John Gruber, writing on Daring Fireball:

As I wrote this week, there aren’t many un-installable apps on iOS… Vestager makes clear in her remarks what wasn’t clear in the EC’s announcement of the investigation: they have a problem with Photos… Photos is not just an app on iOS; it’s the system-level interface to the camera roll… Vestager is saying that to be compliant with the DMA, Apple needs to allow third-party apps to serve as the system-level camera roll. That is a monumental demand, and I honestly don’t even know how such a demand could be squared with system-wide permissions for photo access. This is product design, not mere regulation. Why stop there? Why not mandate that Springboard — the Home Screen — be a replaceable component? Or the entire OS itself? Why are iPhone users required to use iOS? Why are iOS users required to buy iPhones?

I’ve said this earlier, mostly as a joke, but I don’t think Gruber’s remarks here are very serious either — they’re mainly rhetorical. But from the way the European Union is handling compliance with the Digital Markets Act — not even the actual law itself, which is flawed in many ways — I can’t help but think the European Commission wants a seat in Apple’s research-and-development or engineering department.

If you asked me a year ago, “Do you think the European Union would mandate Apple to allow users to install Android on iPhones a decade from now?” I would’ve laughed in your face. Now? In a decade, anything is possible with the European Union, a body that ultimately is capitalist for its own benefit but is trying to play a hilarious game of socialism. The problem, according to Margrethe Vestager, the commission’s executive vice president responsible for technology regulation, and Thierry Breton, the antitrust commissioner of the European Union, is caused by the European Union assuming control of digital platforms. It’ll go to any length to exercise its stolen control.

The browser choice screen, which Vestager and Breton have launched an investigation into, is impartial, unbiased, and designed as elegantly as possible, but apparently, that’s not enough for the two top dogs in the European Commission — even though the law they wrote doesn’t classify Apple’s implementation as illegal. Is there no court in the European Union? Of course there is — the European Union has a full judicial branch of the government, the commission is just the executive branch. Why doesn’t the commission take this case to the courts and let a jury settle this instead of launching a stupid investigation to scare companies into changing things?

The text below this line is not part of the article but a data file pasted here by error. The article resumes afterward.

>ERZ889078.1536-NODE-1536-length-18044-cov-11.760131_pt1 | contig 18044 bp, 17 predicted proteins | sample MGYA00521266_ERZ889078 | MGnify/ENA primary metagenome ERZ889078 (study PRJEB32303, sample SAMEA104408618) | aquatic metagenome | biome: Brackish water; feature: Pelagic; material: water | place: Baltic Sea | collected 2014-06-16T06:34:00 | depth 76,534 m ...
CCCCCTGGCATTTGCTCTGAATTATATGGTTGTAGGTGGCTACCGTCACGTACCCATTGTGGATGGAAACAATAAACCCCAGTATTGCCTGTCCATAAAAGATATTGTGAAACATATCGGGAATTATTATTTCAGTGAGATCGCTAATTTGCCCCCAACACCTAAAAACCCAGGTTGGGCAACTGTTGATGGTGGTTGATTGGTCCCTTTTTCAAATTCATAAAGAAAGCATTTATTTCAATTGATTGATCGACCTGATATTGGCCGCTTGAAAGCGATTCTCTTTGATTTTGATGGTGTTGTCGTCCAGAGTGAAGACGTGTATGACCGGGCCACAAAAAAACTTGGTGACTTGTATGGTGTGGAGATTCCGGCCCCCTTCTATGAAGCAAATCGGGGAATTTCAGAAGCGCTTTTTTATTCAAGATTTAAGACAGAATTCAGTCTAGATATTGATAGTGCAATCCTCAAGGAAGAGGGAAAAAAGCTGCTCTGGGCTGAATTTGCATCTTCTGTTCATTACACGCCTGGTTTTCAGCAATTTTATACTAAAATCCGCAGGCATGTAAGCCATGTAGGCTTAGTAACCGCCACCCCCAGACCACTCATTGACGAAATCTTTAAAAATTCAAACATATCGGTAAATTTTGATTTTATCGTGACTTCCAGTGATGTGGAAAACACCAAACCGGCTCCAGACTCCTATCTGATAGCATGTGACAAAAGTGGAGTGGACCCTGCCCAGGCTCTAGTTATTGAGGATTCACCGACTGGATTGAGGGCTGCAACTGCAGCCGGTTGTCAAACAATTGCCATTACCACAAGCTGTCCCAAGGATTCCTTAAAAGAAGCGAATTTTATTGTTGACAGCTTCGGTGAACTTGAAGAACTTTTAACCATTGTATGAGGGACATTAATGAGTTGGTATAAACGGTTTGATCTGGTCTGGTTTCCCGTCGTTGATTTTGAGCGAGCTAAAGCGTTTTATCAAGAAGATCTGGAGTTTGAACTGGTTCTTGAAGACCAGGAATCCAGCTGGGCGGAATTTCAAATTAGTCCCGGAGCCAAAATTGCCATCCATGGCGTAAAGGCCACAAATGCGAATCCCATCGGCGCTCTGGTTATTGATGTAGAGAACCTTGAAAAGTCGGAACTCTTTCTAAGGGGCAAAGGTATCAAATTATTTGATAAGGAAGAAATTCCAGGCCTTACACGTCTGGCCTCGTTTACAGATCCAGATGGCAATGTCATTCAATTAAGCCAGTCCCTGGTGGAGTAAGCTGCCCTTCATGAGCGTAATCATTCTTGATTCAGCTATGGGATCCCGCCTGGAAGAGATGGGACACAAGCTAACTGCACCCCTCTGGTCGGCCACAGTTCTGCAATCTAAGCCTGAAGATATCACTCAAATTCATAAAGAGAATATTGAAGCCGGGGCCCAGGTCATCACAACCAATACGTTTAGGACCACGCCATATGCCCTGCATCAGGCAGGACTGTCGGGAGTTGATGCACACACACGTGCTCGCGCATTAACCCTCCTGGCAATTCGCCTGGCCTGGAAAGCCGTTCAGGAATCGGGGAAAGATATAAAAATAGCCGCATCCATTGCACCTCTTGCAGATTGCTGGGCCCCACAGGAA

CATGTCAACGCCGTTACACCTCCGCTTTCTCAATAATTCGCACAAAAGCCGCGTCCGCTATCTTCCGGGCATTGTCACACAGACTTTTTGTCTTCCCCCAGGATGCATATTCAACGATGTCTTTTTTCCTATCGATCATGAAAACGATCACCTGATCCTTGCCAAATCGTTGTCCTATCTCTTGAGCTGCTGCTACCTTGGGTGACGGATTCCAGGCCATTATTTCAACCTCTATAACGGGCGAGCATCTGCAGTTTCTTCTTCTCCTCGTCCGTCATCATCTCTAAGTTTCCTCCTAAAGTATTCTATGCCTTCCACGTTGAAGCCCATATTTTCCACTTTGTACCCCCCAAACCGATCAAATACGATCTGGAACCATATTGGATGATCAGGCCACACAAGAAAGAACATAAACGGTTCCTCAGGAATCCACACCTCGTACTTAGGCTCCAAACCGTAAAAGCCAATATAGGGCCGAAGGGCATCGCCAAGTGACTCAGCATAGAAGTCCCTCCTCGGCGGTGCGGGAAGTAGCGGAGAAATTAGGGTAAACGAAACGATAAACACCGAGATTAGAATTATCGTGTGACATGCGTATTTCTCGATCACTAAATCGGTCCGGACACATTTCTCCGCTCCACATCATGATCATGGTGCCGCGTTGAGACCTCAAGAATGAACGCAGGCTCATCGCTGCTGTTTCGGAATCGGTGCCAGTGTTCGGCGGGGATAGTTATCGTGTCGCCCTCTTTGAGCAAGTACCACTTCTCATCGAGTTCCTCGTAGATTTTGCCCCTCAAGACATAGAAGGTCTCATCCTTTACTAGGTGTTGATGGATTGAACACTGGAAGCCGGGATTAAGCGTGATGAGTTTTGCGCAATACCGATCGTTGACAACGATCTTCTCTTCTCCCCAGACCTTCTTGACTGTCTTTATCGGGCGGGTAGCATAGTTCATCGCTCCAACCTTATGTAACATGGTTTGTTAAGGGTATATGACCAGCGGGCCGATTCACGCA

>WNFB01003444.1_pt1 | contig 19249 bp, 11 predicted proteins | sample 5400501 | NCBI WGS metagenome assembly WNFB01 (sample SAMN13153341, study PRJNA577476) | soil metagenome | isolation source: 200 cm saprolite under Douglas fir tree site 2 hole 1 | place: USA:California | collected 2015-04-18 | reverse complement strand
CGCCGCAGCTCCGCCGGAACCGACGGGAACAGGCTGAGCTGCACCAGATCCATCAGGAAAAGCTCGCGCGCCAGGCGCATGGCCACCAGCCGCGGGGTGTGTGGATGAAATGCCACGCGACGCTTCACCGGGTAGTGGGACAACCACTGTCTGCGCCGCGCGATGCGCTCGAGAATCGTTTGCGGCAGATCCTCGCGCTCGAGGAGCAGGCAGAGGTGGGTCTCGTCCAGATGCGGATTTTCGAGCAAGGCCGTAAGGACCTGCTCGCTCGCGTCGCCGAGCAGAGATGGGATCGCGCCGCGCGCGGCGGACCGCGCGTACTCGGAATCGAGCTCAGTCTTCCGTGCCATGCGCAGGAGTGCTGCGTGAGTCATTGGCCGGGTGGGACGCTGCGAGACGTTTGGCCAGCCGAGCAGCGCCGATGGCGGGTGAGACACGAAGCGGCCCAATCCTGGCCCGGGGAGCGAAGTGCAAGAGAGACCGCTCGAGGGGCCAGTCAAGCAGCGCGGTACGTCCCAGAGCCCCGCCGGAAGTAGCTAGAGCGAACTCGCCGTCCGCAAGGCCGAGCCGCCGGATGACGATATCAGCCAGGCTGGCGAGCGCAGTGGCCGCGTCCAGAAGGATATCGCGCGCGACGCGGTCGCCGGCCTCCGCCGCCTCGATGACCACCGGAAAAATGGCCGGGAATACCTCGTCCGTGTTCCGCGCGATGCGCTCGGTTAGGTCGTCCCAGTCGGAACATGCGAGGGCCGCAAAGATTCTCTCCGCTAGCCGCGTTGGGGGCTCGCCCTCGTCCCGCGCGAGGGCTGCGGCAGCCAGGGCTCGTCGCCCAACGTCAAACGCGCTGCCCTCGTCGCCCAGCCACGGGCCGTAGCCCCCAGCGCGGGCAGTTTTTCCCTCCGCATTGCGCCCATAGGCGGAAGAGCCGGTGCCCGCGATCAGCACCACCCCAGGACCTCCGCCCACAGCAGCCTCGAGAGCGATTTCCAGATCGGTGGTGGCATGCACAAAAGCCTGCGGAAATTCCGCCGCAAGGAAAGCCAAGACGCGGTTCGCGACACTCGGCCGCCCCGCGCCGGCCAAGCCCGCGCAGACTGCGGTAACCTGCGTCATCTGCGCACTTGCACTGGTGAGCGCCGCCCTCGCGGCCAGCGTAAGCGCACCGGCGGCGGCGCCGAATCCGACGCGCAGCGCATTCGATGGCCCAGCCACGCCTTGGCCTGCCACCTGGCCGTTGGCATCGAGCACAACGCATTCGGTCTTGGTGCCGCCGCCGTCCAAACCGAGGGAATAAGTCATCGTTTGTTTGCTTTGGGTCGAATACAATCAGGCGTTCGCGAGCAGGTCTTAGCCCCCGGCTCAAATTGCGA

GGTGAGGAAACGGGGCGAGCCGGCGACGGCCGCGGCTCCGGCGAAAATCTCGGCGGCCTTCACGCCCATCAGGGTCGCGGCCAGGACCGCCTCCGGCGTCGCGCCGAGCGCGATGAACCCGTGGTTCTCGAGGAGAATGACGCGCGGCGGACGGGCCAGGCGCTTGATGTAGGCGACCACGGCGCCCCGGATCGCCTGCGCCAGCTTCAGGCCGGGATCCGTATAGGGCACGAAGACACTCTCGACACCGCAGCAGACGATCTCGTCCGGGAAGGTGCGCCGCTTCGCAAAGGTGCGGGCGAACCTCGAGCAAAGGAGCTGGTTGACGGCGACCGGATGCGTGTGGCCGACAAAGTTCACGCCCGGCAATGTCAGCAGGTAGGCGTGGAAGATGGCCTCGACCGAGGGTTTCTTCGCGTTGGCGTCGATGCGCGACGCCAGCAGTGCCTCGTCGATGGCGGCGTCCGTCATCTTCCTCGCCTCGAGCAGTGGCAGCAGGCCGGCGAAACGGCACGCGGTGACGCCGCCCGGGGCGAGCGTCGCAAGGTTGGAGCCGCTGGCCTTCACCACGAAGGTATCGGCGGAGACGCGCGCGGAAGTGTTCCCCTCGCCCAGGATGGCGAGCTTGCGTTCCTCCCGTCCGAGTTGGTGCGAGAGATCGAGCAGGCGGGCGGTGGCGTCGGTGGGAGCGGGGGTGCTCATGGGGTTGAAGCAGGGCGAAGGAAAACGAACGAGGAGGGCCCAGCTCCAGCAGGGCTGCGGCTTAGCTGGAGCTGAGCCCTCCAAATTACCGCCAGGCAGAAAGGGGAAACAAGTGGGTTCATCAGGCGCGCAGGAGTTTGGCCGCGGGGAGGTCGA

And about the Photos app: The European Commission is clearly full of technology-illiterate old people, to the point where it isn’t even able to do its own due diligence to understand that the Photos app is a core part of iOS. If the commission actually had an interest in developing meaningful technology regulation, it would probably hire experts in the field. Again, the problem isn’t the Photos app, just as it isn’t about the browser choice screen — if Apple made the Photos app un-installable tomorrow, Breton would throw himself a party, post a celebratory selfie on social media naming himself the sole provider of freedom for Europeans, then launch an investigation into why the Camera app isn’t un-installable the next morning. The commission will continue to move the goalposts; it’s playing a one-sided, rigged game while laughing manically in the corner at everyone falling face-flat on the ground. It’s full of ego and every last one of its commissioners are narcissistic maniacs.

It’s not worth it to spend more time writing about the European Union’s nonsense. Gruber’s whole piece is a follow-up to an earlier story he posted about the possibility that Apple could leave the European Union. Despite what E.U. fanboys might have you think, Apple could leave the bloc at any time and royally screw its citizens — and as soon as it does that, the commission will sue Apple (or, God forbid, launch one of its “investigations”) for some reason even though not doing business somewhere isn’t illegal. Apple has the upper hand not because it’s a monopoly but because it makes products Europeans love. Maybe those Europeans should talk some sense into Brussels this year.

Apple is in full compliance with the DMA — it’s obvious. But no matter what Apple does, it’ll never be able to change the commission’s mind. It’s obvious in the verbiage of the DMA, the commissioners’ psychotic behavior on the internet1, and how the executive branch of one of the world’s superpowers applies laws to the world’s leading technology corporations.

  1. I mean, seriously, this is not even an exaggeration. Please look at this insane behavior — what is this? It’s a bunch of elderly white people in suits standing in front of a projector screen smiling, and then a caption saying: “Not all heroes wear capes.” What form of auto-fellatio am I looking at here? Even a firefighter who saved a whole family from a burning house wouldn’t exhibit this much arrogance. Can we get a psychiatrist to Brussels, please? ↩︎